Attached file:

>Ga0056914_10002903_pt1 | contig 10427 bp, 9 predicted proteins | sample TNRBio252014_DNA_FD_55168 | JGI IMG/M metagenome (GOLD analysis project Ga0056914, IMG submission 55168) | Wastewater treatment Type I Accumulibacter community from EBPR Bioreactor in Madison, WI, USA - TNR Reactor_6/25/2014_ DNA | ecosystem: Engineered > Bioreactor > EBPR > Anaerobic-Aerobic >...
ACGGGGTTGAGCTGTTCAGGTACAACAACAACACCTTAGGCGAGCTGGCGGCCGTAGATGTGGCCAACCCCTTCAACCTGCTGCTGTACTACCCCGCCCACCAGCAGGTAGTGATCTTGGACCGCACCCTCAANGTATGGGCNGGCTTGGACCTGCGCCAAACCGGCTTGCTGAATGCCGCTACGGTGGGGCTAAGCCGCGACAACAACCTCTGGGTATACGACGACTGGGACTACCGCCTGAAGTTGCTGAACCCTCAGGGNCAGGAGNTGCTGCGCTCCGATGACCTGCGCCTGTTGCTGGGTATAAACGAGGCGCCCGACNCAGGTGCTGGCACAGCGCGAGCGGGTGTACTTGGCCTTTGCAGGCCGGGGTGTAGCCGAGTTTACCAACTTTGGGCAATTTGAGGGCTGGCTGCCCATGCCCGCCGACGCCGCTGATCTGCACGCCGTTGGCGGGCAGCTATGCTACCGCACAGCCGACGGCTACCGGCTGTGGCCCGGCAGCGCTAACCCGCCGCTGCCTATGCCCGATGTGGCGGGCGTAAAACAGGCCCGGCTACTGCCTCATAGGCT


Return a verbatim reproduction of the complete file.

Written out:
>Ga0056914_10002903_pt1 | contig 10427 bp, 9 predicted proteins | sample TNRBio252014_DNA_FD_55168 | JGI IMG/M metagenome (GOLD analysis project Ga0056914, IMG submission 55168) | Wastewater treatment Type I Accumulibacter community from EBPR Bioreactor in Madison, WI, USA - TNR Reactor_6/25/2014_ DNA | ecosystem: Engineered > Bioreactor > EBPR > Anaerobic-Aerobic >...
ACGGGGTTGAGCTGTTCAGGTACAACAACAACACCTTAGGCGAGCTGGCGGCCGTAGATGTGGCCAACCCCTTCAACCTGCTGCTGTACTACCCCGCCCACCAGCAGGTAGTGATCTTGGACCGCACCCTCAANGTATGGGCNGGCTTGGACCTGCGCCAAACCGGCTTGCTGAATGCCGCTACGGTGGGGCTAAGCCGCGACAACAACCTCTGGGTATACGACGACTGGGACTACCGCCTGAAGTTGCTGAACCCTCAGGGNCAGGAGNTGCTGCGCTCCGATGACCTGCGCCTGTTGCTGGGTATAAACGAGGCGCCCGACNCAGGTGCTGGCACAGCGCGAGCGGGTGTACTTGGCCTTTGCAGGCCGGGGTGTAGCCGAGTTTACCAACTTTGGGCAATTTGAGGGCTGGCTGCCCATGCCCGCCGACGCCGCTGATCTGCACGCCGTTGGCGGGCAGCTATGCTACCGCACAGCCGACGGCTACCGGCTGTGGCCCGGCAGCGCTAACCCGCCGCTGCCTATGCCCGATGTGGCGGGCGTAAAACAGGCCCGGCTACTGCCTCATAGGCT